So I ask you again, how can any economist say that a company which is guaranteed not to fail be competing with companies that can fail? The obvious answer is: they're not competing; they're not even participating in the same market.

And that puts paid to Krugman's assertion that the argument against the public option boils down to the fact that it's a government program (his emphasis). No. I argue against it because it cannot fail. Without the discipline of potential failure, the program will never succeed, either.

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Thu, 10 Sep 2009

Obama IS lying

Wilson is right. Obama IS lying. He says that none of the people opposed to his plan have an option to offer. Well, that's just a steaming pile of bullshit. How about this option: everyone pays for their own health care up to 20% of their pre-tax income? Effectively, then, the rich will pay for all of their own health care and a lot of other people's, the poor will have a single-payer socialist health plan, and the middle-class will largely pay for their own health care but nobody will be bankrupted.

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Mon, 07 Sep 2009

Michael Moore is Evil

Michael Moore says that capitalism is evil. Oh? Why is he selling admission to his movie, then? If he believed his own propaganda, his movie would be free for the downloading off, say, Youtube, or

Michae Moore has gotten rich off of telling other people that they shouldn't be rich like him. A pox on his house!

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Sat, 05 Sep 2009

Ride starting Sat Sep 5 15:21:35 2009

76.51 km 251014.88 feet 47.54 mi 18315.00 seconds 305.25 minutes 5.09 hours 9.34 mi/hr

(Posted a week late.)

My 28th wedding anniversary! A good day for a nearly 50 mile bike ride, excepting that I had forgotten that I was taking Heather out to dinner to celebrate, sigh. I took her out for ice cream as a consolation, and took her to dinner on the following Wednesday. The ride was excellent otherwise. Went along the Rutland Trail from "North Stockholm" aka Knapps Station to Moira. I'd done a similar ride four years ago except that Heather picked me up at the far end.

Either I'm willing to spend more time on the bike, or else I'm in better shape and simply don't notice the miles, because I wasn't particularly tired after this ride, whereas I remember being worn out when Heather came to get me four years ago.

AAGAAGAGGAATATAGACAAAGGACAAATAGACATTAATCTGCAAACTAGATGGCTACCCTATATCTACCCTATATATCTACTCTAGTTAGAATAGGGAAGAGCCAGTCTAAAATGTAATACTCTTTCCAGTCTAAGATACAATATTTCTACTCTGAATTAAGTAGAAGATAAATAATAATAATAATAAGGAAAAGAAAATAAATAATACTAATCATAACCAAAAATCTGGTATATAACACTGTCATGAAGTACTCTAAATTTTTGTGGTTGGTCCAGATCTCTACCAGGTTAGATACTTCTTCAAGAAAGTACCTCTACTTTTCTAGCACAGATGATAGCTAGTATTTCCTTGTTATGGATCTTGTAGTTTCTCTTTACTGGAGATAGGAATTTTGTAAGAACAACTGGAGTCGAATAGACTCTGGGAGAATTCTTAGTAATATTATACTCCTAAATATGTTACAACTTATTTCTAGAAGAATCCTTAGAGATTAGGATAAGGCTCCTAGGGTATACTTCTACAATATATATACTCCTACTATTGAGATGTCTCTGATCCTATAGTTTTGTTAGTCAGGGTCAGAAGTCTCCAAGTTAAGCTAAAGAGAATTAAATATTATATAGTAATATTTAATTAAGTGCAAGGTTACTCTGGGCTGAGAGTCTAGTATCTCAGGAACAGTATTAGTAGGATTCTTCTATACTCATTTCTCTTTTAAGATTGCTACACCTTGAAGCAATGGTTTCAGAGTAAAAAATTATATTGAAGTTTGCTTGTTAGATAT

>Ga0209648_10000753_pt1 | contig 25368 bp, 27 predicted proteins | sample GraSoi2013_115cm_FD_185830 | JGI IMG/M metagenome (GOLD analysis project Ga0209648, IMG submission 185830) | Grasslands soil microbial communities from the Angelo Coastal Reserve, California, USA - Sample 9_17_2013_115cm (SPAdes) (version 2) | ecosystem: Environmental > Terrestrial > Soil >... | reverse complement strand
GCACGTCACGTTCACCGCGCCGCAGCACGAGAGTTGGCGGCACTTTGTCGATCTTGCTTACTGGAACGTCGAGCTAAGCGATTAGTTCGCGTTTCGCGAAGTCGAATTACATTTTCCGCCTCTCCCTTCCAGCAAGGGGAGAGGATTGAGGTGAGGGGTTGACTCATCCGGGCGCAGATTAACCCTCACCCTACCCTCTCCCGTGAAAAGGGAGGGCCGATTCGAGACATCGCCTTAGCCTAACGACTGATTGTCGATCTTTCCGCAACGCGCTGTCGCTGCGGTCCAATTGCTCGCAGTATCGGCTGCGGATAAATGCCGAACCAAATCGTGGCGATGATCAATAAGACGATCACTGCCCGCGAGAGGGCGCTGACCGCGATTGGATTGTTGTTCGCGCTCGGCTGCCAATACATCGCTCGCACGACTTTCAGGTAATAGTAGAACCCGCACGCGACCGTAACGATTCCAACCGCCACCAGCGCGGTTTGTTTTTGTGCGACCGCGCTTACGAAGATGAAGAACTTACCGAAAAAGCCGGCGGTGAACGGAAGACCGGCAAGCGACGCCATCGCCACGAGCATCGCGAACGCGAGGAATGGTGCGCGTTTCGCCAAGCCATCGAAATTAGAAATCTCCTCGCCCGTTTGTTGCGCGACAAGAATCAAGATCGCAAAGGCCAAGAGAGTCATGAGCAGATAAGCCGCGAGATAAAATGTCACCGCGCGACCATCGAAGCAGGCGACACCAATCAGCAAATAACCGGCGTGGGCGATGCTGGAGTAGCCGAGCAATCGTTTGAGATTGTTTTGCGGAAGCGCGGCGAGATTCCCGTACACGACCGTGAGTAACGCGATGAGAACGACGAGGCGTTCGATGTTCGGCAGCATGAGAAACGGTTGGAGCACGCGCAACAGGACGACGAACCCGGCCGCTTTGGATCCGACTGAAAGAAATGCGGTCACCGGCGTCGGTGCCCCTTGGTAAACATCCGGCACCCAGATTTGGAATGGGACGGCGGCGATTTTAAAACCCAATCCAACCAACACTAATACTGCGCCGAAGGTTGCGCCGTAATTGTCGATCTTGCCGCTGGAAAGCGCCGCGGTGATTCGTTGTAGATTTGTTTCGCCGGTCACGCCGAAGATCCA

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Fri, 04 Sep 2009

Ride starting Fri Sep 4 09:15:58 2009

9.93 km 32575.64 feet 6.17 mi 2046.00 seconds 34.10 minutes 0.57 hours 10.86 mi/hr

Bicycled up to the hill last Friday. Forgot to turn the GPS back on for the trip home, so I don't have the log for it.

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Wed, 02 Sep 2009

Ride starting Wed Sep 2 17:32:28 2009

41.52 km 136209.96 feet 25.80 mi 7879.00 seconds 131.32 minutes 2.19 hours 11.79 mi/hr

A nice long ride without ever leaving the neighborhood! I call this my zig-zag ride, because it zigs and zags at every road. At the south edge, I hit US-11B three times, and don't hit any other road more than once.

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Tue, 01 Sep 2009

Krugman and Recalculating.

Paul "MIT wants its PhD back" Krugman is at it again. When government action causes an economy to go bust, people need to adjust their spending (recalculating). This includes employers and employees. So unemployment goes up. Krugman can't understand why this process doesn't apply equally to boom times.

His claim is comparable to saying that because the distance between two floors is equal (the amount of spending adjustment), that it should take an equal amount of effort (unemployment, as some jobs are destroyed and others created) to climb the stars as go down. By this metaphor he's obviously lost all shred of his former Nobel-inducing glory. All that's needed is to show that gravity exists in economies as well as houses.

Causes of gravity: information (in a boom, everybody knows where the jobs are; in a bust that information is hard to get), confidence (people take more risks with their jobs if they know a replacement is easy to get), egoism (everybody wants to get paid more; nobody wants to get paid less), time (booms happen slowly and busts quickly), and probably a few more that I can't think of, but really, these are sufficient on their own. Four reasons why recalculation results in unemployment on the bust side rather than the boom side.

It must suck to be Krugman.